“Section 6 of the National Security Act provides that ‘nothing in this chapter or any other law . . . shall be construed to require the disclosure of the organization or any function of the National Security Agency, or any information with respect to the activities thereof.’”  “At least one United States Court of Appeals has held that ‘Section 6 [of the National Security Act] qualifies as an Exemption 3 Statute’ and that it ‘provides absolute protection’ from disclosure, without requiring a showing of harm to national security.”  The court finds that “[h]ere, the [records] fall within the coverage of Section 6 of the National Security Act.”  “One of the primary missions of the NSA is ‘to collect, process, analyze, produce, and disseminate SIGINT information for foreign intelligence and counterintelligence purposes to provide support for national and departmental requirements and for conducting military operations.’”  “As [defendant] has attested to in her declaration, the [records] consist of ‘communications intelligence’ that ‘was gathered by NSA’s SIGINT efforts.’”  “The information about the contents of the [records] that was provided in the Classified Declaration provides additional support for this claim.”  “Because the record reflects that the [records] contain information ‘with respect to the activities’ of the NSA, 50 U.S.C. § 3605(a), in that they are the product of NSA SIGINT activities, the Court finds that FOIA Exemption Three applies because this information is ‘specifically exempted from disclosure by statute,’ specifically, Section 6 of the National Security Act.”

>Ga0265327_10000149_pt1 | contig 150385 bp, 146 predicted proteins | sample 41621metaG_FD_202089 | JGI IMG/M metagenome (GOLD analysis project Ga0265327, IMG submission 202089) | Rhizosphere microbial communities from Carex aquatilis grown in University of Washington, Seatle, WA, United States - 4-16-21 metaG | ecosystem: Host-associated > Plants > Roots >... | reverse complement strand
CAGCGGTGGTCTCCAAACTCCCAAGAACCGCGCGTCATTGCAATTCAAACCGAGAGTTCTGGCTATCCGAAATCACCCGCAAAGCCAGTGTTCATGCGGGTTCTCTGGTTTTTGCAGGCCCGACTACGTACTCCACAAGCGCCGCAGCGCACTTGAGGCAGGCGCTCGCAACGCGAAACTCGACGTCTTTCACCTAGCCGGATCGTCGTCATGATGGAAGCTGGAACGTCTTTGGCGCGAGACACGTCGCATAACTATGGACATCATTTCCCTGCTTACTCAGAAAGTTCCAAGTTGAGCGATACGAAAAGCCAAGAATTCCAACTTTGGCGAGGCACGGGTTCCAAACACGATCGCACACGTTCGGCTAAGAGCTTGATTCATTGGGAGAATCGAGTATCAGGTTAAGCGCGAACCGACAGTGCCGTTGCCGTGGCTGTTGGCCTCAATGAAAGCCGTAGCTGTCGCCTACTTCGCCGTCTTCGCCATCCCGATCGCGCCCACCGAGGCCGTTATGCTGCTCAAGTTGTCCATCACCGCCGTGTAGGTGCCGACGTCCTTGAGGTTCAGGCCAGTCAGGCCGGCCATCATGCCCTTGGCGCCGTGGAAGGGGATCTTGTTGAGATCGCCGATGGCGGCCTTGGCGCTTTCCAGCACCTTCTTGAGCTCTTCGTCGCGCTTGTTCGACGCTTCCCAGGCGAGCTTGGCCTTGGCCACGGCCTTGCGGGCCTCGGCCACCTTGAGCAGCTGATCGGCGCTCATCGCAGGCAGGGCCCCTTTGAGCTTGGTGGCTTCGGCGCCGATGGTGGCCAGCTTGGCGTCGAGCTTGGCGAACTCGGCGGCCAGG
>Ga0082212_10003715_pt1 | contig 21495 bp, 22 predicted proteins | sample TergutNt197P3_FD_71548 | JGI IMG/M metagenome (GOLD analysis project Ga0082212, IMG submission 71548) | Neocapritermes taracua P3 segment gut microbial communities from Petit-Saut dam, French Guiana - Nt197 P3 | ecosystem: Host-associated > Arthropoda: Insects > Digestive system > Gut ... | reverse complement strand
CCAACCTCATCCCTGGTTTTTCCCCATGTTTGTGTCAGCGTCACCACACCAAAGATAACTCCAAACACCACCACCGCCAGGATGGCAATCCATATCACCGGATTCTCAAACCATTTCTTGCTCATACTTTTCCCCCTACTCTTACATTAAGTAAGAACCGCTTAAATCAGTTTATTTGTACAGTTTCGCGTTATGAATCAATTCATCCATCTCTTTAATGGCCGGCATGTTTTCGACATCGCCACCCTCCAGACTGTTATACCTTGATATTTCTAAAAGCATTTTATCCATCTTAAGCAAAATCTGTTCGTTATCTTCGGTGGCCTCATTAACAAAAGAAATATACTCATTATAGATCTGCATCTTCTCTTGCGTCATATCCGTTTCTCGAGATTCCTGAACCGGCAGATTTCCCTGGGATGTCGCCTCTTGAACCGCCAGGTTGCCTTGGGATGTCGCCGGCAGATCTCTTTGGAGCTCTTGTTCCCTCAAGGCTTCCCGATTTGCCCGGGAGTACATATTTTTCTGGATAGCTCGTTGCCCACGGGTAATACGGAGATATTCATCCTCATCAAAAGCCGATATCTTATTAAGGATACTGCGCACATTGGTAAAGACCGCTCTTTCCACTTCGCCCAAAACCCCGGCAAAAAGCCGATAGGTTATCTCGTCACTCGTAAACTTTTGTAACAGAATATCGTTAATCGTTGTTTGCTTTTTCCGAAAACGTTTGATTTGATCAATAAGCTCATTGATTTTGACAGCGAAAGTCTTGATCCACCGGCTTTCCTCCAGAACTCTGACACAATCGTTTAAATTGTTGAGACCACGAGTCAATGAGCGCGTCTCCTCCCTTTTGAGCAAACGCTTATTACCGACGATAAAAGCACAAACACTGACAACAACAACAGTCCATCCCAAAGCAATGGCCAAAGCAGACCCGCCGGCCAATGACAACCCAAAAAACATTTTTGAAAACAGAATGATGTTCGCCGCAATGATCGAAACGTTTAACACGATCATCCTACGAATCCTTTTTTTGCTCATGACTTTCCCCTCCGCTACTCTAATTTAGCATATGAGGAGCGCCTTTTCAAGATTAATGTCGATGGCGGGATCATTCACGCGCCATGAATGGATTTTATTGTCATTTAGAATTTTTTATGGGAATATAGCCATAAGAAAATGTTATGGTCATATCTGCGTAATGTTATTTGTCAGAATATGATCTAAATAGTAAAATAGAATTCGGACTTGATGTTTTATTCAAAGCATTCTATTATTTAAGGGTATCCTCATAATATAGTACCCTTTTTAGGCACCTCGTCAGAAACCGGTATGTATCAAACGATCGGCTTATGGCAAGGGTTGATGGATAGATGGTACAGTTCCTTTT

“As relevant here, the Espionage Act provides that:  ‘(a) Whoever knowingly and willfully communicates, furnishes, transmits, or otherwise makes available to an unauthorized person, or publishes, or uses in any manner prejudicial to the safety or interest of the United States or for the benefit of any foreign government to the detriment of the United States any classified information  . . . (3) concerning the communication intelligence activities of the United States or any foreign government; or (4) obtained by the process of communication intelligence from the communications of any foreign government, knowing the same to have been obtained by such processes – Shall be fined under this title or imprisoned not more than ten years, or both.’”  “Plaintiffs agree that the Espionage Act has been held to qualify as an Exemption Three Statute and thus bars ‘the unauthorized disclosure of properly classified information.’”  “As established by [defendant’s] Declaration, the [records] constitute classified ‘communications intelligence’ because the information in them ‘was gathered by NSA’s SIGINT efforts.’”  “Where the information in the Classified Declaration is consistent with this assertion, the Court finds that FOIA Exemption Three applies because the Espionage Act bars disclosure of the classified contents of the Beck Records.”